Amazon Music vs. Spotify in 2024 – Which is Better?

Why would you choose Amazon Music over Spotify? Does Amazon do anything better than Spotify?

Products in this video:

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Statistica Music Streaming Service Subscriber Global Market Share

How Spotify Jam Sessions Work

How Spoity Recommendations Work

What is 360 Reality Audio?

Amazon Music launches Maestro AI Playlist Generator

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Amazon Music vs. Spotify in 2024 – Which One is Better?

by Josh Teder

It’s 2024, and I’ve spent over six months using Amazon Music and Spotify. I wanted to explore why you would choose Amazon Music over Spotify when Spotify is so dominant. There are a few reasons why you would go with Amazon Music. Let’s take a look at its advantages.

Amazon Music’s Advantages

Exclusive Live Performances

First, coming in at Amazon’s number four advantage is exclusive live performances. Amazon has so few of these right now that it’s barely worth mentioning, but if one of your favorite artists has a performance, it could sway you over to Amazon Music.

Ability to Purchase Music

Coming in at Amazon Music’s number three advantage is the ability to purchase music via Amazon and import it into Amazon Music. Amazon Music allows you to purchase music tracks from the secondary menu that pops up next to a song. The music you purchase should automatically show up in Amazon Music; however, if it doesn’t, you can download the tracks you purchased and import them for local playback. However, Amazon Music doesn’t have a cloud library feature like YouTube Music or Apple Music.

AI Maestro Feature

Coming in at Amazon Music’s number two advantage is their new AI Maestro feature. This feature is in beta at the time of recording and allows you to use an AI prompt to generate a customized playlist. You can use words or emojis in your prompt, and it’s worked quite well in my limited testing.

Support for Spatial Audio and High-Res Lossless Music

The number one, and probably the main reason you’d go with Amazon Music over Spotify, is that Amazon Music supports spatial audio music and high-res lossless music at no additional cost. Spotify announced they’d be bringing high-quality music streaming to their service in February 2021 and, as of this recording, has yet to release that feature or support for the Dolby Atmos music format.

The Importance of Lossless and Spatial Audio

Now, why are these two formats such a big deal? First, let’s look at lossless audio. Amazon Music Unlimited has more than 100 million songs available in HD lossless audio. HD songs start with 16-bit 44.1 kHz, and then Amazon has what they call Ultra HD, which is 24-bit with a sample rate of up to 192 kHz. But you’ll need a digital-to-audio converter device, a DAC, to experience that version. What does all of this mean to the average listener? Well, the quality of the music on Amazon Music is better than that of Spotify. However, there is a debate over the point people can tell the difference between lossy audio, which means it’s compressed and lossless. Remember, if you use headphones with Amazon Music, most Bluetooth headphones today cannot play lossless audio. Some can over certain codecs, but most of the time, they will default back to lossy over a Bluetooth connection.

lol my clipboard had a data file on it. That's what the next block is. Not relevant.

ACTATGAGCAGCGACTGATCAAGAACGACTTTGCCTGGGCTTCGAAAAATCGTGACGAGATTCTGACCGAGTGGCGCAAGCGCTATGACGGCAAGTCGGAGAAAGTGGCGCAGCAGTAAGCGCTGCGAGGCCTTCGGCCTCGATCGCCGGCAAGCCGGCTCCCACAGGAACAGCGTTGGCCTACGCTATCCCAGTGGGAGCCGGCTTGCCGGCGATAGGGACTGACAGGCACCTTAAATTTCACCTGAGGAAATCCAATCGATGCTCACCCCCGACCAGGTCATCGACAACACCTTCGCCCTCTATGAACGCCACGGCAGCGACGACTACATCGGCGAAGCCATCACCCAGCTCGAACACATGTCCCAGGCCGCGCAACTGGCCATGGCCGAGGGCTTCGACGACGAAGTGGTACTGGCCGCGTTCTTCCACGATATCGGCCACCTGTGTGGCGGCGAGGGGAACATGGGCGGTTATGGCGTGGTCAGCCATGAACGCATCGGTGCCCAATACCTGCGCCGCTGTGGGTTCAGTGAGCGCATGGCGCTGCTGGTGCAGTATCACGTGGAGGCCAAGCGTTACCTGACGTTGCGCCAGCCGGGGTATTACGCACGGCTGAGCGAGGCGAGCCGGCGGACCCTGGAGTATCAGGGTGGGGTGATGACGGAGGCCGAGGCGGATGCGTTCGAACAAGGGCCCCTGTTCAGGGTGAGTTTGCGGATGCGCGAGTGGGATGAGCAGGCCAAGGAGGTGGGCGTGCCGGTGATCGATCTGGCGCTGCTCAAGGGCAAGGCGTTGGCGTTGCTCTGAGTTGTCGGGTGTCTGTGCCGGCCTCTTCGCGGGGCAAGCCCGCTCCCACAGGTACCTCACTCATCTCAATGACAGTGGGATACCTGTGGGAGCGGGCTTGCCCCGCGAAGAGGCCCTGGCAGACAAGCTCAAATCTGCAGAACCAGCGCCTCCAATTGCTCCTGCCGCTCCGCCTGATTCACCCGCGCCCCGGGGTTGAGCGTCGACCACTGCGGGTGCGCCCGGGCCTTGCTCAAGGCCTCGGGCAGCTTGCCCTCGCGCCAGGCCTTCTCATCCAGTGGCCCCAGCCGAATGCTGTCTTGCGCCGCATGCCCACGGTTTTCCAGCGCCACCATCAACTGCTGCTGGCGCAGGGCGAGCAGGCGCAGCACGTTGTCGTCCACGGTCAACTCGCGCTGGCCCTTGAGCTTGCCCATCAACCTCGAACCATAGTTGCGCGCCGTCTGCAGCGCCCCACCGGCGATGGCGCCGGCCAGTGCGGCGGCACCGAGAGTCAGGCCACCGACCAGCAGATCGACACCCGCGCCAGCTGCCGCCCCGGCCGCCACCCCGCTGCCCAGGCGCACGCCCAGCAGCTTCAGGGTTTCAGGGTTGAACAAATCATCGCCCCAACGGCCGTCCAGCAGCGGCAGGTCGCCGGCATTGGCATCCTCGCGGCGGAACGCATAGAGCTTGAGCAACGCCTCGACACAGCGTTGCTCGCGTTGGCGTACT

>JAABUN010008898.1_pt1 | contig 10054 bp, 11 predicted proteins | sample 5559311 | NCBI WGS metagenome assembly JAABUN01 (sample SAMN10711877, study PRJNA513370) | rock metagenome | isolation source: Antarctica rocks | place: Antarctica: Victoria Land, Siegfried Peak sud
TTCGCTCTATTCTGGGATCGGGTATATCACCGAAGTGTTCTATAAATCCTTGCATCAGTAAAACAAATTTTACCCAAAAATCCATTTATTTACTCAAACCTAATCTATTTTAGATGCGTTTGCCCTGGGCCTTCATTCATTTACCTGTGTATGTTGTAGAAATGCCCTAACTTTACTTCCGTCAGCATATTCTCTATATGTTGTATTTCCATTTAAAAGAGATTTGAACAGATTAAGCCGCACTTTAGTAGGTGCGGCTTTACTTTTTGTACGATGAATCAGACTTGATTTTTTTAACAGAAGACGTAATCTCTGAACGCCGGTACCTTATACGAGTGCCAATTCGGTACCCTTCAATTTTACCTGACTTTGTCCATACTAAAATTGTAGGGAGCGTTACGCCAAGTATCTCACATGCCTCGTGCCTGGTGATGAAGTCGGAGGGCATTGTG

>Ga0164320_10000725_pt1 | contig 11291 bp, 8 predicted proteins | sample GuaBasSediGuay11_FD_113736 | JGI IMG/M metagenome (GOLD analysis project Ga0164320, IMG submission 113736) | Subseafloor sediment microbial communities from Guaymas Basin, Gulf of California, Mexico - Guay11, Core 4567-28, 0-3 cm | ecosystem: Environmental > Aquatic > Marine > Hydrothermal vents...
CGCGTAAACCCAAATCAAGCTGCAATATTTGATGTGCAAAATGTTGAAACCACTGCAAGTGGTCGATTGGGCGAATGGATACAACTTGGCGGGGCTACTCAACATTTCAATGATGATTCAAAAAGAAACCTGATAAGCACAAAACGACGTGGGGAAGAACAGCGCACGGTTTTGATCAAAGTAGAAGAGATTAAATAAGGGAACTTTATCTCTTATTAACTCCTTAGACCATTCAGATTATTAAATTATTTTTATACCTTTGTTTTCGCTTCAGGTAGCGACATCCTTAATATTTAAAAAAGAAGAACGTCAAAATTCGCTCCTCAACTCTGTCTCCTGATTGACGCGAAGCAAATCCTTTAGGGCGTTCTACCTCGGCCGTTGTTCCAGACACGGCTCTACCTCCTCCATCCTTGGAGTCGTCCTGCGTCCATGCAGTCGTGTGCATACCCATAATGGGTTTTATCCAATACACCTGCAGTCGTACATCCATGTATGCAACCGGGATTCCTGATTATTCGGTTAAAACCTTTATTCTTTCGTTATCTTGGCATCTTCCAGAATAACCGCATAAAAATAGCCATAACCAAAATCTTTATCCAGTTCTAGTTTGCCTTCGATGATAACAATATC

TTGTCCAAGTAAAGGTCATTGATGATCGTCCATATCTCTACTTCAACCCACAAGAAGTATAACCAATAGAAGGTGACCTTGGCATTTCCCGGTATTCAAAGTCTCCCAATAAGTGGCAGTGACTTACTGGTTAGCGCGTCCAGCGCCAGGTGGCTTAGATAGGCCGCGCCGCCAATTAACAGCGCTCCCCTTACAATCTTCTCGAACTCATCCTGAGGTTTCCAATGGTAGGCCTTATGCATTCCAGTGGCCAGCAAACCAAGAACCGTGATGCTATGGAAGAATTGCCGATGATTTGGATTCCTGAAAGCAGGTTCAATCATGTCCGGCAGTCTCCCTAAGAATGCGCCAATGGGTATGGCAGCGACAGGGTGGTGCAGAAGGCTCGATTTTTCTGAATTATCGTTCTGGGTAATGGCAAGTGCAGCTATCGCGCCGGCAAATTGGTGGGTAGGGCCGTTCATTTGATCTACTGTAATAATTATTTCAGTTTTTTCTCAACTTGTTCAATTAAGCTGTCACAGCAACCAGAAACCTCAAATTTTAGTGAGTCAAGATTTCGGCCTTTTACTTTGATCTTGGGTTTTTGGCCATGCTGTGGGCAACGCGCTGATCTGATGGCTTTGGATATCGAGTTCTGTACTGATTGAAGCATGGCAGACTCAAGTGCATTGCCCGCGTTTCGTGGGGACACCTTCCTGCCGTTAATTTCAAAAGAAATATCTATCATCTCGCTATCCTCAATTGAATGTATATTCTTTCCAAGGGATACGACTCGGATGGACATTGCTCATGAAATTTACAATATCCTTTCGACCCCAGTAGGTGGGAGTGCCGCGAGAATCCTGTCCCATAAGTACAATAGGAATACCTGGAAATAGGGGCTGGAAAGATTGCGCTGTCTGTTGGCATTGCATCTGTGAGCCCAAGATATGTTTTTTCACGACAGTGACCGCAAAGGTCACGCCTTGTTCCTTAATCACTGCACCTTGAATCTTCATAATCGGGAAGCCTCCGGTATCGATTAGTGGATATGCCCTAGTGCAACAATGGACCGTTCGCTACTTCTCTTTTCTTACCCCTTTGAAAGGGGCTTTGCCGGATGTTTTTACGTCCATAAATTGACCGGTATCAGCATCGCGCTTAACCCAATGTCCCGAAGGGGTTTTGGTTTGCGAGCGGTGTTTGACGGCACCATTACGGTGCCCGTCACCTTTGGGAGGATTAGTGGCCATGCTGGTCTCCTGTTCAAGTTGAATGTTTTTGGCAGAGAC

By far, the more important audio format that Amazon Music has that Spotify doesn’t is Dolby Atmos, as well as 360 Reality Audio, which is similar to Dolby Atmos. They’re both spatial audio music formats, with Dolby Atmos being the more popular. Unlike the stereo format, where you have a right and left channel, Dolby Atmos is an object-based audio format that allows sound mixers to digitally place different parts of a music track around a virtual room. This causes you, as a listener, to notice things like vocal effects or instrumentation more in an Atmos mix than you necessarily would in a stereo mix. You’ll also find that Atmos tracks don’t sound as loud because Dolby requires Atmos mixes to be at -18 LKFS, which is why they’ll sound about 10 dB quieter than their stereo counterparts. This causes Atmos tracks to often have more headroom and a greater dynamic range, meaning there’s a greater difference between the loudest part of the track and the quietest part of the track with an Atmos mix. Typically, stereo mixes nowadays are mixed to sound as loud as possible. Not all Atmos mixes sound good, though. Early versions of Atmos music tended to drown out vocals with instrumentation, but more recent mixes are quite good. Do note, though, that not all Amazon Music devices will play Atmos. For example, the Amazon Music app on Mac doesn’t play the Atmos format, though their phone app does. When listening to headphones, certain speakers also don’t support the Atmos format. Right now, though, my Sonos Era 300 does, a speaker I’ve reviewed that was built for spatial audio.